Home News Baiting Police: The real purpose behind filming government installations

Baiting Police: The real purpose behind filming government installations


It’s become quite prevalent on the internet lately – people with cell phone cameras confronting police or military personnel outside government installations, for no other apparent reason than to get a rise out of them.

One of the more recent instances occurred back on August 26, when a man standing in a Tampa park started videotaping MacDill AFB. Someone at the base reportedly contacted the Tampa Police Department to have an officer come and check out the situation.

That’s when things got out of hand. The man behind the camera gets into a heated argument with the officer. They both start to hurl insults at one another.

The question the camera holders always seem to ask is: “Am I being detained or am I free to go?” Their argument: It’s certainly not illegal to videotape a government installation.

In this case the officer says, “You’re definitely being detained.”

“What law did I break,” the man asks.

The officer demands to know why the man is there filming a military installation. They go back and forth for a while repeating the same phrases: “Why can’t I?” and “Why are you?”

Attorney Luke Lirot told News Channel 8, it is not illegal to videotape a military base. “I think from a general analysis, videotaping any government installation, any government person would be protected by the first amendment,” he said.

More and more people seem to be targeting military bases and police barracks, to film these so-called “First Amendment Audits.”

Police department spokesperson Steve Hegarty stated,” It has become more frequent because … it’s easier than ever to capture anything on video, and that video has a life on YouTube and it captures interest among TV reporters.”

And apparently these people have a right to test the officers’ restraint and their knowledge of the Constitution.

Lirot said, if the officer was called out there by MacDill…. “I mean he’s responding to a call from a third party, another government agency. I think he behaved properly, there was no arrest made, there was no physical restraint, there was never any kind of physical contact.”

The big question that many are asking now is whether the actions of these individuals, who are filming, are considered baiting. It’s one thing to exercise your rights, but when you’re getting in the way just for the sake of recording a confrontation – one might think there should be some repercussions.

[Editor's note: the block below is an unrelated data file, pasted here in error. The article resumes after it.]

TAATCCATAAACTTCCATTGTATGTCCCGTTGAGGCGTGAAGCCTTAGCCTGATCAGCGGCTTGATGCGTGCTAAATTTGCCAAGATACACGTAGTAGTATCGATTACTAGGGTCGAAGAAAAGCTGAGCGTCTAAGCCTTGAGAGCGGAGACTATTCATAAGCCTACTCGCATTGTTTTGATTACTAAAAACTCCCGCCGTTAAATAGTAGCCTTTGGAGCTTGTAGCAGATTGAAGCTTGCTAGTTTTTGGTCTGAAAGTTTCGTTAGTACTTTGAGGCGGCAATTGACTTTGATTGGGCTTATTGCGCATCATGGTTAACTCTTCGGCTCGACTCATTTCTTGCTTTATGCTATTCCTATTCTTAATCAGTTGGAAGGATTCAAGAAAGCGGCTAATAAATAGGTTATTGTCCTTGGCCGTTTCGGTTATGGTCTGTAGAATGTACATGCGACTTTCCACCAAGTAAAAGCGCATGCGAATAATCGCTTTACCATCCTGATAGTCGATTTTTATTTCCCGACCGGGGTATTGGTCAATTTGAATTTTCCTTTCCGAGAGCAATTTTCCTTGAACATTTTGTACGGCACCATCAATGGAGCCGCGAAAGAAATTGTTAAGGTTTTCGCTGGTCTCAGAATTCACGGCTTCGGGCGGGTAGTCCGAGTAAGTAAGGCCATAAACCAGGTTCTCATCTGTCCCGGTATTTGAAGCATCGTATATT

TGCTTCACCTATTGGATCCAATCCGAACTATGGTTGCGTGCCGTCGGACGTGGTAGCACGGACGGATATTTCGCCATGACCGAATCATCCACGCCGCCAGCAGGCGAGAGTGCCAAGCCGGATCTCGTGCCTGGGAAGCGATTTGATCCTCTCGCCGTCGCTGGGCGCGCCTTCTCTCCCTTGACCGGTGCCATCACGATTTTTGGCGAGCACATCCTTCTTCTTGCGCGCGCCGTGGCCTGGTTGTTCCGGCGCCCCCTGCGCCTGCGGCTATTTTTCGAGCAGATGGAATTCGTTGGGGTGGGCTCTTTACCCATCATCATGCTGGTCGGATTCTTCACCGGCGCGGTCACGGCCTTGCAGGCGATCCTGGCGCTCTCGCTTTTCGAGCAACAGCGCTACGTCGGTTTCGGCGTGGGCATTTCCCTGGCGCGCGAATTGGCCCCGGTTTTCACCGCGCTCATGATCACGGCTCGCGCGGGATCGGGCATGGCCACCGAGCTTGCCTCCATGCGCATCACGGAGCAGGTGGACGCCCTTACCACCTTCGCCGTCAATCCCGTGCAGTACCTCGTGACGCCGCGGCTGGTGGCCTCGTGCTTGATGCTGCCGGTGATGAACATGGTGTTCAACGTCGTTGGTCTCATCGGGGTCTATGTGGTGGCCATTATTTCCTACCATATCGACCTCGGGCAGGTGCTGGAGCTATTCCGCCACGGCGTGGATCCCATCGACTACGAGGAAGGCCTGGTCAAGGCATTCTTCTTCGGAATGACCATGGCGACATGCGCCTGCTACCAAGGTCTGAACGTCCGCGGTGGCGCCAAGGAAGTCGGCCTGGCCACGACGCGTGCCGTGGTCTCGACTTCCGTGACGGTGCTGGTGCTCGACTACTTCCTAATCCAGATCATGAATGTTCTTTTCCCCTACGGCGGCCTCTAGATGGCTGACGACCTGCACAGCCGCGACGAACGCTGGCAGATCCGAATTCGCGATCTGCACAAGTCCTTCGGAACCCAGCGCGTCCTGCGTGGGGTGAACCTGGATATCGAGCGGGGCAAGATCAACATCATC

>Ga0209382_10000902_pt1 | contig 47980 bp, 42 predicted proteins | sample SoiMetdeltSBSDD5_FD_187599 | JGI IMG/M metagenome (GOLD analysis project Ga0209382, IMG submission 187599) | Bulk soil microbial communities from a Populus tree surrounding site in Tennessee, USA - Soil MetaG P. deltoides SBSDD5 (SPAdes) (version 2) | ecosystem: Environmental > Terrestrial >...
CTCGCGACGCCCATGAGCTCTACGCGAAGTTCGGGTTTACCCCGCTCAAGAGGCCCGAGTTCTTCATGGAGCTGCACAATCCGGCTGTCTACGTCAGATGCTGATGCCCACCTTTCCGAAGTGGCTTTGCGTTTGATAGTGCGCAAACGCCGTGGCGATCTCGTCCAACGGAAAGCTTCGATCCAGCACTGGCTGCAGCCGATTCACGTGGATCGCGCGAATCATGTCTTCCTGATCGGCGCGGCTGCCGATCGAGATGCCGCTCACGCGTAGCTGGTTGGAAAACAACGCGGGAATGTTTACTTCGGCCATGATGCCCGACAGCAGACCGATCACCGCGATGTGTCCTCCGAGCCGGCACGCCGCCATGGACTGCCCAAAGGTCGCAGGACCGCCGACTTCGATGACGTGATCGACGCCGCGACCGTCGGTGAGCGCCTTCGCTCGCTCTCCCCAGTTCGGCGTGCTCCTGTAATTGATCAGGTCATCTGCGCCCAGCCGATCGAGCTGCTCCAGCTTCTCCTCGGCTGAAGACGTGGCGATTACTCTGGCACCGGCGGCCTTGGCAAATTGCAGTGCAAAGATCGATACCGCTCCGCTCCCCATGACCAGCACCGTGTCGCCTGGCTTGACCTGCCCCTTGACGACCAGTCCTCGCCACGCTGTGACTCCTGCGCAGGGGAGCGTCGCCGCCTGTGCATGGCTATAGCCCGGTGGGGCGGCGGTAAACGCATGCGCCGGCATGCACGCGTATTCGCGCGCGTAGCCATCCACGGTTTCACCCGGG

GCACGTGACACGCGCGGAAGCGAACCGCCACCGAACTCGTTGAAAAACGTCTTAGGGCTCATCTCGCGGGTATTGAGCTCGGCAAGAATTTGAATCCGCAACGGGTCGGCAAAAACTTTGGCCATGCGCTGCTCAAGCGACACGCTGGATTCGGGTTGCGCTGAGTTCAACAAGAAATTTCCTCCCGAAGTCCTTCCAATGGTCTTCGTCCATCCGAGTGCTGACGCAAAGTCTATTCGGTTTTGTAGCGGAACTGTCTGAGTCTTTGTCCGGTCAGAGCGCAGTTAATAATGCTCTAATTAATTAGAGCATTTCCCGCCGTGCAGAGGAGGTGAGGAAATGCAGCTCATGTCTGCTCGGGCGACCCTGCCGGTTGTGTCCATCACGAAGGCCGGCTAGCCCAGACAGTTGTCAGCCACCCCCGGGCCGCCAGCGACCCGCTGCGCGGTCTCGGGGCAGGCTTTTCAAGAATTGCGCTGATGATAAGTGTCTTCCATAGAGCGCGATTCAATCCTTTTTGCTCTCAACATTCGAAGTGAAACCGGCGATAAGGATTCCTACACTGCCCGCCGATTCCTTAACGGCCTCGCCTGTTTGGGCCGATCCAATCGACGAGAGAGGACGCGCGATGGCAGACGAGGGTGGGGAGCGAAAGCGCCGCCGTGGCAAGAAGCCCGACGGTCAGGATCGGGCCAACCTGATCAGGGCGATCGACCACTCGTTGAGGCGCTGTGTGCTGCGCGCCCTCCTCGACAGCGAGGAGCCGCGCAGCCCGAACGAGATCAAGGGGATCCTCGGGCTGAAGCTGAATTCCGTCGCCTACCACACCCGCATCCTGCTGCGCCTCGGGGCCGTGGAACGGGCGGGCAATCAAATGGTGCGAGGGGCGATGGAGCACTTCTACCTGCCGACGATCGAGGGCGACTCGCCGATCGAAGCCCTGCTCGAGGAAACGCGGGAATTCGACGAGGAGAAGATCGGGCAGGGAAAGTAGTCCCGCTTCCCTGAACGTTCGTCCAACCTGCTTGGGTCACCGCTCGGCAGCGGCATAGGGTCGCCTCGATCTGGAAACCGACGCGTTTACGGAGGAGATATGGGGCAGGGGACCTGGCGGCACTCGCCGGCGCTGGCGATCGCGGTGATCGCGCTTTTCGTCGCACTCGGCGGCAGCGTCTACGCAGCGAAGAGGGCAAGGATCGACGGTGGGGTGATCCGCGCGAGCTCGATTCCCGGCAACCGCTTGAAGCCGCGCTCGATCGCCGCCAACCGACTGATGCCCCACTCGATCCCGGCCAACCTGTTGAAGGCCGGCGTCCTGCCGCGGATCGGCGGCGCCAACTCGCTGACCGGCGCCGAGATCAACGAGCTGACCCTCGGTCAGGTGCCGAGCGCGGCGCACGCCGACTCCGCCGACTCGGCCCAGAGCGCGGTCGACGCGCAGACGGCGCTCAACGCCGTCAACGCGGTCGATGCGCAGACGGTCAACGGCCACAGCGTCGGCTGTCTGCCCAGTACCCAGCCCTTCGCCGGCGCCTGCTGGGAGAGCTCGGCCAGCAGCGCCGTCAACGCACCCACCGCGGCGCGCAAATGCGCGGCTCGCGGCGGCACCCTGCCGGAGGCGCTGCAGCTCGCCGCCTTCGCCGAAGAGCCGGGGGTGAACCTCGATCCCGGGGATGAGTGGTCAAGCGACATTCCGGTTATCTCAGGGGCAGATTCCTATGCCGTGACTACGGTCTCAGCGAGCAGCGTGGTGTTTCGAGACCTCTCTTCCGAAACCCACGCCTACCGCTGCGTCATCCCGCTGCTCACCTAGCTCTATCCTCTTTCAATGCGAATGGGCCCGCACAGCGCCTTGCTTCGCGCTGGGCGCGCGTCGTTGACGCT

However, in this incident with the Tampa police officer, officials determined at the end of the video that the man did not violate any laws.

Another question authorities are trying to answer now: was the man illegally detained or not. He apparently did not file a complaint with TPD. Tampa’s police chief has initiated an internal affairs investigation into the matter.

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  1. Are you kidding me? Of course we have the right to audit public employees. If one of your officers doesn’t understand the most basic concepts of Terry v Ohio, wouldn’t you want to know? Actually, my question at that point is why don’t you know, and why is someone like that working for you? Do you not train officers on the basic rights of citizens at the academy? Police ‘bait’ criminals all the time. Every. freakin. day. So why is it any different?

    Do some actual research if you want to play journalist; look up the videos where officers do everything right. Not only do the auditors usually give credit for that, they rarely go back to that department. So even if you don’t believe this is a genuine attempt to weed out the corrupt officers and support the good ones, at least recognize what any child would: that if you at least pretend to respect our rights, you won’t have to deal with these people. If there are no rights violations, there will be no content, and most will go find something else to do.

    Obviously there are those who are out to get a rise and go to far to the point that they interfere with a scene or insult the officers to get a reaction. Those are exactly the fringe element they sound like. In this video though, the officer threw insults every bit as hard as the cameraman, and without any real provocation. Is that what you people consider professional?

    • The problem is, the auditors don’t know the specific history of the areas they are auditing. Research on this would be beneficial. In one case in particular A US Army Reserve base was audited, whereas there was recently an attempt to illegally gain access, and this started with someone taking photographs of the front gate. The Soldiers didn’t handle the situation as they should, but given recent events, I think some understanding should be warranted.

  2. The real purpose is to do a legal activity and be left alone. Police themselves use ‘baiting’ tactics all the time, such as for car theft by using an unlocked car with the keys inside or undercover police employees in prostitution stings. their entire argument is that it is up to the criminal to do things that would be illegal. So someone doing an audit is merely doing a completely legal activity, so why do the police feel they are baited? When what the person is doing is in every sense legal, then what exactly is the supposed ‘bait’?

    “I think he behaved properly, there was no arrest made, there was no physical restraint, there was never any kind of physical contact.””
    Why does this police employee think that something has to be done to the extreme for it to be wrong in the first place? Just the act of harassing the citizen in itself was enough. the responding police employee could have ascertained quickly that nothing illegal was being observed and that would have been the end of it.


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